Used effectively against the advancing Russian forces during the Winter War, the one major feature that differentiated the Suomi from its contemporaries would also prove to be the most important one: the quick disconnecting barrel. A task that involves just three steps (rotating the barrel jacket key down, removing the barrel jacket, and then pulling the barrel free), it was a feature that was much appreciated by Finnish soldiers that used their KP/-31s to fire thousands of rounds at advancing Russians in just two or three hours, with some even reporting such frequent and hard use that both the barrel and barrel jacket were glowing cherry red before being replaced. Also, each replacement barrel was marked with a “sighting-in stamp” at the completion of its manufacture, and was guaranteed to deliver accuracy within one-inch of other barrels similarly marked. This allowed troops to replace barrels on the fly without changing their point of aim.
Initially developed in an age when combat arms were milled from solid chunks of steel and expected to last generations, the KP/-31’s high quality of manufacture would ultimately prove to be its demise. In the face of a myriad of cheaply manufactured, stamped steel submachine guns, the Suomi, which literally relied on its excellent bolt-to-receiver fit in order to function, was simply too costly to manufacture. However, Lahti’s desire for to build an “everlasting” gun wasn’t for naught, as Finnish forces continued to use the KP/-31 in active duty well into the 1990s, even though production of the hefty SMG ceased decades earlier, in 1944.
The Civilian Version
Of course, the guns fired in anger during the bitterly cold winter of 1939 aren’t exactly the same ones you can buy here in Canada. Made from parts kits featuring entirely new receivers, the TNW M31 may share its proportions, calibre, and overall design with Lahti’s fully automatic submachine gun, but in operation, there’s a quite a few distinctions. First off, in order to pass as semi-automatic only firearm and not a converted automatic, the TNW receivers are smaller internally than the original, which prevents the fitments of a fully-automatic bolt assembly. Next, the appropriately undersized bolt is fitted with a hammer-fired firing pin, as opposed to the original’s fixed firing pin. Interestingly, early models of TNW’s M31 featured a striker fired bolt assembly, but the design was changed over to a hammer fired setup for reliability. However, in either case, the new gun fires from a closed bolt, rather than an open bolt as on the original KP/-31. And then of course the barrel was lengthened to 18.75″ in order to meet both US and Canadian legal standards… and yes, that makes it non-restricted.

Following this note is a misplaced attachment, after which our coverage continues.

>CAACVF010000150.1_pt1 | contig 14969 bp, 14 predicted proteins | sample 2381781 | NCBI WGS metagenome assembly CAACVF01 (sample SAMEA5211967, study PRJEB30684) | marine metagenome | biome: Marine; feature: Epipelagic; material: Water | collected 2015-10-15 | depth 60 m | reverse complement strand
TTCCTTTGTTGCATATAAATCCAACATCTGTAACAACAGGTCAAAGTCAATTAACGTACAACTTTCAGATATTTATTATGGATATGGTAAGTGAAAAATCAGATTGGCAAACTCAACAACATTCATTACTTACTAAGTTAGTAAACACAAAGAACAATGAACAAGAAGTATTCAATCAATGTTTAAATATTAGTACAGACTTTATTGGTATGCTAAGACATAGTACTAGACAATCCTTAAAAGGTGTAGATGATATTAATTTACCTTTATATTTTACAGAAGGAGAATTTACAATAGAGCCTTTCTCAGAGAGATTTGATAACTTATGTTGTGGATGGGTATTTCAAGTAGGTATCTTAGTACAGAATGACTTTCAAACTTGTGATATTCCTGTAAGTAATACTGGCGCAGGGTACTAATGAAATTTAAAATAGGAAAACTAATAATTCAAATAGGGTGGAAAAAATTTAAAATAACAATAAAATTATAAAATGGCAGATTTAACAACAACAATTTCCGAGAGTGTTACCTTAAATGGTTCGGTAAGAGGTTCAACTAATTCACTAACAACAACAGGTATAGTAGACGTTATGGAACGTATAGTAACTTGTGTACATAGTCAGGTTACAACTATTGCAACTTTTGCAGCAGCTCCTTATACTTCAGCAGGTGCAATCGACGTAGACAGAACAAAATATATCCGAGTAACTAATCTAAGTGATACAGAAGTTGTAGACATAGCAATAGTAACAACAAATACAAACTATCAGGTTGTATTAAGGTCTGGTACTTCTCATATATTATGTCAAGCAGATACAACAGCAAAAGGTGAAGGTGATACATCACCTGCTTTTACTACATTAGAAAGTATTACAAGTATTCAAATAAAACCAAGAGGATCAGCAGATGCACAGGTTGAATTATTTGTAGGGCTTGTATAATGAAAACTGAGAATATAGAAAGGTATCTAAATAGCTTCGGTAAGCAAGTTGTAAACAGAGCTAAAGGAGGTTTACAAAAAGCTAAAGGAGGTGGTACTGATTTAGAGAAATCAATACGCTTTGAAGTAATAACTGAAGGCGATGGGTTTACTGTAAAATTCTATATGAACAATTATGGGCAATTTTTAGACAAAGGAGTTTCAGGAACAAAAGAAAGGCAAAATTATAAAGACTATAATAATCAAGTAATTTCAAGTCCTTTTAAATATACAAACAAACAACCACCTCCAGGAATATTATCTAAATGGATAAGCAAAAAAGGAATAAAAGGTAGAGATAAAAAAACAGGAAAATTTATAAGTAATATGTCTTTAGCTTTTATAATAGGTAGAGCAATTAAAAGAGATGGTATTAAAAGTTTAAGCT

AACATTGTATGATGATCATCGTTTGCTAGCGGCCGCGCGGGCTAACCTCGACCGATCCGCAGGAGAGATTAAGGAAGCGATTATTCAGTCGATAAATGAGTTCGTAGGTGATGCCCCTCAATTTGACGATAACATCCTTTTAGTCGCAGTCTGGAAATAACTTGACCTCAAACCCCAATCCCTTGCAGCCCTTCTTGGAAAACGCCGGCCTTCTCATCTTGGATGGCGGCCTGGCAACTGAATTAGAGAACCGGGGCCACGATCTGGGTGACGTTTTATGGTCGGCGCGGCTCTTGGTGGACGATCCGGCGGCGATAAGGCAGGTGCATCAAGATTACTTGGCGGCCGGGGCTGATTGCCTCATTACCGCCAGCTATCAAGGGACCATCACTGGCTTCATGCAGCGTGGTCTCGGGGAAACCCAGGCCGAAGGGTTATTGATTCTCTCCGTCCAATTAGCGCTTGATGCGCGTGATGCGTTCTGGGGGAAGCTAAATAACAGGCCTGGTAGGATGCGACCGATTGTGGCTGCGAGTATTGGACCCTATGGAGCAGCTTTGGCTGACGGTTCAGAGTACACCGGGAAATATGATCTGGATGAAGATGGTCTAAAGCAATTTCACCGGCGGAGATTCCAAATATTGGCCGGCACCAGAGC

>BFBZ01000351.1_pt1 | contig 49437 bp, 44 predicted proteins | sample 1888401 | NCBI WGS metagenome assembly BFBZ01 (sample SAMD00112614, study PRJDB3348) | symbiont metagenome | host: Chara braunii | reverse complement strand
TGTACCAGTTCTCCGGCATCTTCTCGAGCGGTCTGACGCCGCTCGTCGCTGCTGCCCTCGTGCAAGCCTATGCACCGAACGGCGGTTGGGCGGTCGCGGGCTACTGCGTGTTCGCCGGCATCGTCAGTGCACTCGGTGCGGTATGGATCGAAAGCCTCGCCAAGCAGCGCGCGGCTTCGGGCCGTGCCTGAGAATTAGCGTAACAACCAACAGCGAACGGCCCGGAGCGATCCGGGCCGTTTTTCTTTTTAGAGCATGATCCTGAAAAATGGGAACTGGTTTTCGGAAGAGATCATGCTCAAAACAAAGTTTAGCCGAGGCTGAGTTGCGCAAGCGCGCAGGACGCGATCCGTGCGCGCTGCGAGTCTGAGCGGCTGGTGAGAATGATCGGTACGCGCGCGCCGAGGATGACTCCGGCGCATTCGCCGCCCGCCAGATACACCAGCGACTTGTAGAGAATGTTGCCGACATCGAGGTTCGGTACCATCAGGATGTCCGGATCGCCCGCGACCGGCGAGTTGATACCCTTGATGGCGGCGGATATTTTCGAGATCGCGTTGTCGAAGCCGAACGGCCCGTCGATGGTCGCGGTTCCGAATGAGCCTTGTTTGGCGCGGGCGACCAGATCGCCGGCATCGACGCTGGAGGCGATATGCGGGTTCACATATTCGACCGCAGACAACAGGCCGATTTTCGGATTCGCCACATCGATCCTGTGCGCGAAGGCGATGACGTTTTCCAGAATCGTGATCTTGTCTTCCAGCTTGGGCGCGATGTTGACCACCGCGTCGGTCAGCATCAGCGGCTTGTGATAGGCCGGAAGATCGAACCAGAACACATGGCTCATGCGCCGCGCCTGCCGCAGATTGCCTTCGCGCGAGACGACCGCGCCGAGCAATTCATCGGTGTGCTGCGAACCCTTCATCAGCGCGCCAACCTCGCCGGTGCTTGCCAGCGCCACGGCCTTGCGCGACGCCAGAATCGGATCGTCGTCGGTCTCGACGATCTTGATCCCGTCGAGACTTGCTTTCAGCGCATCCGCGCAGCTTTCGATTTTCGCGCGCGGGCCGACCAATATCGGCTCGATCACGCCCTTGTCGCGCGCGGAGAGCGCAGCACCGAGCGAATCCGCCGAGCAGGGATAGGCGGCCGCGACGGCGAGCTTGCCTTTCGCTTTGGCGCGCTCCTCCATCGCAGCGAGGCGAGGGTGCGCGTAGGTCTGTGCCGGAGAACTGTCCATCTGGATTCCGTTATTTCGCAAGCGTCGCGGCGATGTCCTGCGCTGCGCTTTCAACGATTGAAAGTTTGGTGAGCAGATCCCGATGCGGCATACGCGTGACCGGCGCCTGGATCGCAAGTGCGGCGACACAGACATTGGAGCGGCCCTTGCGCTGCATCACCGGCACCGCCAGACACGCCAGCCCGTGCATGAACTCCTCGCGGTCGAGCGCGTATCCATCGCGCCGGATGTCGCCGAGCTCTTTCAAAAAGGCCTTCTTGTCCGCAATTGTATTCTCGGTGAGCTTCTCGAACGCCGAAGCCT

But that’s enough of the flim-flam about it s design; how does TNW’s take on the Suomi feel? Well, in a word, heavy. According to TNW’s specifications, it weighs in at roughly 10-1/2 pounds, but truth be told, it feels heavier. With the longer 18.6″ barrel, shroud, and entirely milled tubular receiver, most the weight sits towards the muzzle of the rifle, which makes holding it in the offhand position a bit tiresome.
And then there’s the manufacturing process. With the original KP/-31 eventually being discontinued as a result of its exorbitantly high cost of manufacturing, it should come as no surprise that it’s quick-release barrel design is one that demands incredibly high tolerances and finishing in order to deliver the accuracy it was renowned for. Which means the discernible wiggle that was evident between the receiver and the barrel on our test gun is probably something the Finns wouldn’t have put up with. But, although disconcerting, any play in the M31’s barrel to receiver fit is something that’s easily rectified with a few shims, which can be either made or purchased online for the express purpose of tightening the joint between the barrel, shroud, and receiver. And of course, since removing the barrel and shroud can be accomplished in mere seconds, installing them is dead easy.